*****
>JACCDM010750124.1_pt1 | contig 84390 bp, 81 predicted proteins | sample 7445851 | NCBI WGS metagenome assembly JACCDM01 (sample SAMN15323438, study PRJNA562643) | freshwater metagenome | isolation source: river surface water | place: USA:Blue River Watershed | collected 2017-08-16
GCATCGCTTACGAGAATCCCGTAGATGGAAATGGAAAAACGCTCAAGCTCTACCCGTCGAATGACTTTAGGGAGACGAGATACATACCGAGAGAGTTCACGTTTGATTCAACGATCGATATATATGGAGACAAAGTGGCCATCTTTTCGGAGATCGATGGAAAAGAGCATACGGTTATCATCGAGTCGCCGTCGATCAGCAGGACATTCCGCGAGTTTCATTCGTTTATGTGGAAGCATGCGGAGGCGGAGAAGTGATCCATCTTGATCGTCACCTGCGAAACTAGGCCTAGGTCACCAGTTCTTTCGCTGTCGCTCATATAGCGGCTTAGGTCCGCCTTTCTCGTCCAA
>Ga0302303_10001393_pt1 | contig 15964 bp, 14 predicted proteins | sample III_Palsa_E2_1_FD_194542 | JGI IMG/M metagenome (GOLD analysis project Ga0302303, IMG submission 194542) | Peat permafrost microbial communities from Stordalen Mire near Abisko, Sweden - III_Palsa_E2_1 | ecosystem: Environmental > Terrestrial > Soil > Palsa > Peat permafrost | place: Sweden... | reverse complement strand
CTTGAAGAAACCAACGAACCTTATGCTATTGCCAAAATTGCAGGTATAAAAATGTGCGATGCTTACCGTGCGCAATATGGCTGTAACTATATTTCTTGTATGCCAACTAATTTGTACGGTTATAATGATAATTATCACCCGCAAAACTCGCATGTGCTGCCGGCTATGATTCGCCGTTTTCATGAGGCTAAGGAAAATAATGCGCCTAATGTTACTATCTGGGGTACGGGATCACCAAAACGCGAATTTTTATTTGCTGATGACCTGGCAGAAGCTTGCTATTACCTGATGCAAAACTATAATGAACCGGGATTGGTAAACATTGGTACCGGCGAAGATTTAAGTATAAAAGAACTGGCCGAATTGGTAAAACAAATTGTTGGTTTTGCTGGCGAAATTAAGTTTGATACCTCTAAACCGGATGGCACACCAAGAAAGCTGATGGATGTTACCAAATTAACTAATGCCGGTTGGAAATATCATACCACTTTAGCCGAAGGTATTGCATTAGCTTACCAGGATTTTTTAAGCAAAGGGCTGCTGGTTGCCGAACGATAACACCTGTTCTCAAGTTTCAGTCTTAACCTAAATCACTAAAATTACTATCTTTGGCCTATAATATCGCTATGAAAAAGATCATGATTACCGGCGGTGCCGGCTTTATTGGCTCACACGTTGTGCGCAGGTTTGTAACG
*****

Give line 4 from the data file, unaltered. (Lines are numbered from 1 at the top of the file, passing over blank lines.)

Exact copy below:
CTTGAAGAAACCAACGAACCTTATGCTATTGCCAAAATTGCAGGTATAAAAATGTGCGATGCTTACCGTGCGCAATATGGCTGTAACTATATTTCTTGTATGCCAACTAATTTGTACGGTTATAATGATAATTATCACCCGCAAAACTCGCATGTGCTGCCGGCTATGATTCGCCGTTTTCATGAGGCTAAGGAAAATAATGCGCCTAATGTTACTATCTGGGGTACGGGATCACCAAAACGCGAATTTTTATTTGCTGATGACCTGGCAGAAGCTTGCTATTACCTGATGCAAAACTATAATGAACCGGGATTGGTAAACATTGGTACCGGCGAAGATTTAAGTATAAAAGAACTGGCCGAATTGGTAAAACAAATTGTTGGTTTTGCTGGCGAAATTAAGTTTGATACCTCTAAACCGGATGGCACACCAAGAAAGCTGATGGATGTTACCAAATTAACTAATGCCGGTTGGAAATATCATACCACTTTAGCCGAAGGTATTGCATTAGCTTACCAGGATTTTTTAAGCAAAGGGCTGCTGGTTGCCGAACGATAACACCTGTTCTCAAGTTTCAGTCTTAACCTAAATCACTAAAATTACTATCTTTGGCCTATAATATCGCTATGAAAAAGATCATGATTACCGGCGGTGCCGGCTTTATTGGCTCACACGTTGTGCGCAGGTTTGTAACG